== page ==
The Future of Nuclear Energy in Korea
The Moon administration plans to phase-out nuclear energy in South Korea over the next few decades, and has already decommissioned a nuclear power plant and halted the construction of two new ones. This policy has been met with strong opposition from both within and without the nation, placing the future of Korea’s energy production at a critical juncture.
With the rise of a new South Korea, the use of nuclear energy has been one of the areas in which President Moon showed interest. Arguments on nuclear power have been largely divided between option A — build more nuclear power plants and invest in nuclear power research — and option B — a complete phase-out of all of the nuclear power plants. Moon is looking for a radical approach involving the complete phase-out of nuclear power plants. I believe that because of the potential dangers of the power plants, some of them should be closed, but a complete phase-out is definitely not a viable option.
South Korea hadn’t been known for its earthquakes until 2016 when the Yangsan fault was followed by the Gyeongju earthquake. With a value of 5.4 on the moment magnitude scale, the Gyeongju earthquake held the record for the strongest earthquake in the history of the Korean peninsula. Although the geography of Korea was once thought to be somewhat protected from natural disasters such as earthquakes, the continuously shifting tectonic plates underneath Korea expose it to natural disasters more than ever before. With a change in atmosphere must come a change in our lifestyles. If there’s one thing that mankind needs to learn quickly, it is to not make the same mistake twice. Hence, it is time that South Korea learns from the 2011 Fukushima disaster that still has lasting effects on its neighbor Japan, and makes sure to be more thoughtful about the choices it makes in regards to building more nuclear reactors on the peninsula.
It would be impossible to completely get rid of the 24 nuclear reactors that provide one-third of the electricity in South Korea. Although, it is understood that much research is going into the prevention of nuclear waste leakage in the face of natural disasters, it is showing absolutely no signs of being commercialized or applied on the Korean nuclear power plants, which leaves us with a big question of how long we have to wait until such safety measures are taken. With the clock ticking, it is imperative that we get rid of these machines of destructive potential before it is all but too late. Furthermore, the South Korean Ministry of Trade, Industry and Energy needs to be more aware of Korea’s changing environment and stop its plans of building 80 by 2030. Moon’s approach, however, is too drastic, impractical, and impossible.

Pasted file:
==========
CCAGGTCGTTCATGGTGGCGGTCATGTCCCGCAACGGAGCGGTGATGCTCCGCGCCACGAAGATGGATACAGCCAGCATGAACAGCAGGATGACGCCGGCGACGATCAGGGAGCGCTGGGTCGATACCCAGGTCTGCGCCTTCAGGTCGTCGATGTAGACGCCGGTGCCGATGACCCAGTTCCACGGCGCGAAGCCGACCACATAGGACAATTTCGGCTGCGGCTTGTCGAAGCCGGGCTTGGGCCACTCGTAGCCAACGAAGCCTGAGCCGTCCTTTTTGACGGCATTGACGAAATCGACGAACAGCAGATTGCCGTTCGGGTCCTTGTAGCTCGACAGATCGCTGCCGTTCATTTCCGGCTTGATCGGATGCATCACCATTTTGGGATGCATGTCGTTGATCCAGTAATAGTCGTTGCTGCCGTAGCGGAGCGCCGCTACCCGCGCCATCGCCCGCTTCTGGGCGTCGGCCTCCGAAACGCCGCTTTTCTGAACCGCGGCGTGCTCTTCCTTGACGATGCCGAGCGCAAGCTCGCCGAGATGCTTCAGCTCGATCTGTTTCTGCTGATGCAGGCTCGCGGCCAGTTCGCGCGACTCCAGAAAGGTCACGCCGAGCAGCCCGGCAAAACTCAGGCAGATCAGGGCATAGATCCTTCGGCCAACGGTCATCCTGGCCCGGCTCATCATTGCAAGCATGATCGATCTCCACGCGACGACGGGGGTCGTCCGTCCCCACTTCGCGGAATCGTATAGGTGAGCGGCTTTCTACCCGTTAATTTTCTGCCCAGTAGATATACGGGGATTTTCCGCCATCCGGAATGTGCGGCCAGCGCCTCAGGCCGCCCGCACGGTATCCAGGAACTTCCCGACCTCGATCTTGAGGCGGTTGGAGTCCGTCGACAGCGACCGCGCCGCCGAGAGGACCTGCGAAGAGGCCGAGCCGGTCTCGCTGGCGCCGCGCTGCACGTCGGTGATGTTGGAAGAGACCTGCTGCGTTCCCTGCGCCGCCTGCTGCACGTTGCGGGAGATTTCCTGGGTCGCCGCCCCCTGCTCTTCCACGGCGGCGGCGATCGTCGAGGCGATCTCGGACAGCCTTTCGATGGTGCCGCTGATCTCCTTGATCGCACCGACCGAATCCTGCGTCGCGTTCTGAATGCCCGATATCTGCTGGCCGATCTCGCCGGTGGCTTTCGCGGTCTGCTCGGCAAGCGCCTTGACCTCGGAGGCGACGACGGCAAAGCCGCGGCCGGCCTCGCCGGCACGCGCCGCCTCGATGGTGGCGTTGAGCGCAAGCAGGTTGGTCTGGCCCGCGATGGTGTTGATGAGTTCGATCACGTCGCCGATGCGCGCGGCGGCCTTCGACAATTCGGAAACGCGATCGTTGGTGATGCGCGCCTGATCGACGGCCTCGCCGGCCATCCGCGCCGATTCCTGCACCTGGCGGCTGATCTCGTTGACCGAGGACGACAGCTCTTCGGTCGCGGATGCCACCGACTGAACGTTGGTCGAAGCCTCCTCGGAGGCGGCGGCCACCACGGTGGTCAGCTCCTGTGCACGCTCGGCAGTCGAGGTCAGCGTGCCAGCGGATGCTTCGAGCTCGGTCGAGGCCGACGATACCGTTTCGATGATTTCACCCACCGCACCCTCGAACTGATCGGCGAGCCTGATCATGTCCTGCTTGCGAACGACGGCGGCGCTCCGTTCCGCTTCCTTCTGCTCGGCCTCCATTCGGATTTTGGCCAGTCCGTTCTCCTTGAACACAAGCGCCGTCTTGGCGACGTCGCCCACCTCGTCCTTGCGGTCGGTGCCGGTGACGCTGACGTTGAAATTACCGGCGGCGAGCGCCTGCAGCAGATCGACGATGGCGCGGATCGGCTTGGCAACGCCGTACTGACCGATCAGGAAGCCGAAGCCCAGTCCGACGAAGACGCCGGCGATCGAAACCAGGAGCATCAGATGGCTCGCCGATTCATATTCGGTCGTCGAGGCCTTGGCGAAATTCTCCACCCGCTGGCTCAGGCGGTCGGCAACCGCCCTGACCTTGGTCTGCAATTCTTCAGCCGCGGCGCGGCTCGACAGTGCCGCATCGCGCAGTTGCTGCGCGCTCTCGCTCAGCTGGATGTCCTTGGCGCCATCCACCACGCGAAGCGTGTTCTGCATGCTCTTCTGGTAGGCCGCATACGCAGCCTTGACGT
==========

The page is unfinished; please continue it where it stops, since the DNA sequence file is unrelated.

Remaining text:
Compared to coal-fired power plants, nuclear power is more readily accessible. Therefore, it has to be understood that it is impossible to completely get rid of the preexisting nuclear power plants as they are already in operation and it would actually be more harmful to the environment to get rid of these power plants and replace them with coal-powered ones. As for the other more natural sources of energy like solar, wind, and water, they all share similar problems in regards to replacing the existing nuclear power plants due to economic inefficiency and limitations in the potential amount of energy produced.
This points to the conclusion that research must not go into nuclear power development but instead into both the maintenance of the currently existing power plants in preparation for the threats of natural disasters and the proper way to reduce the current number of nuclear power plants with support from other energy sources. Let not the world witness another sight of utter destruction when Mother Nature meets man-made wonder.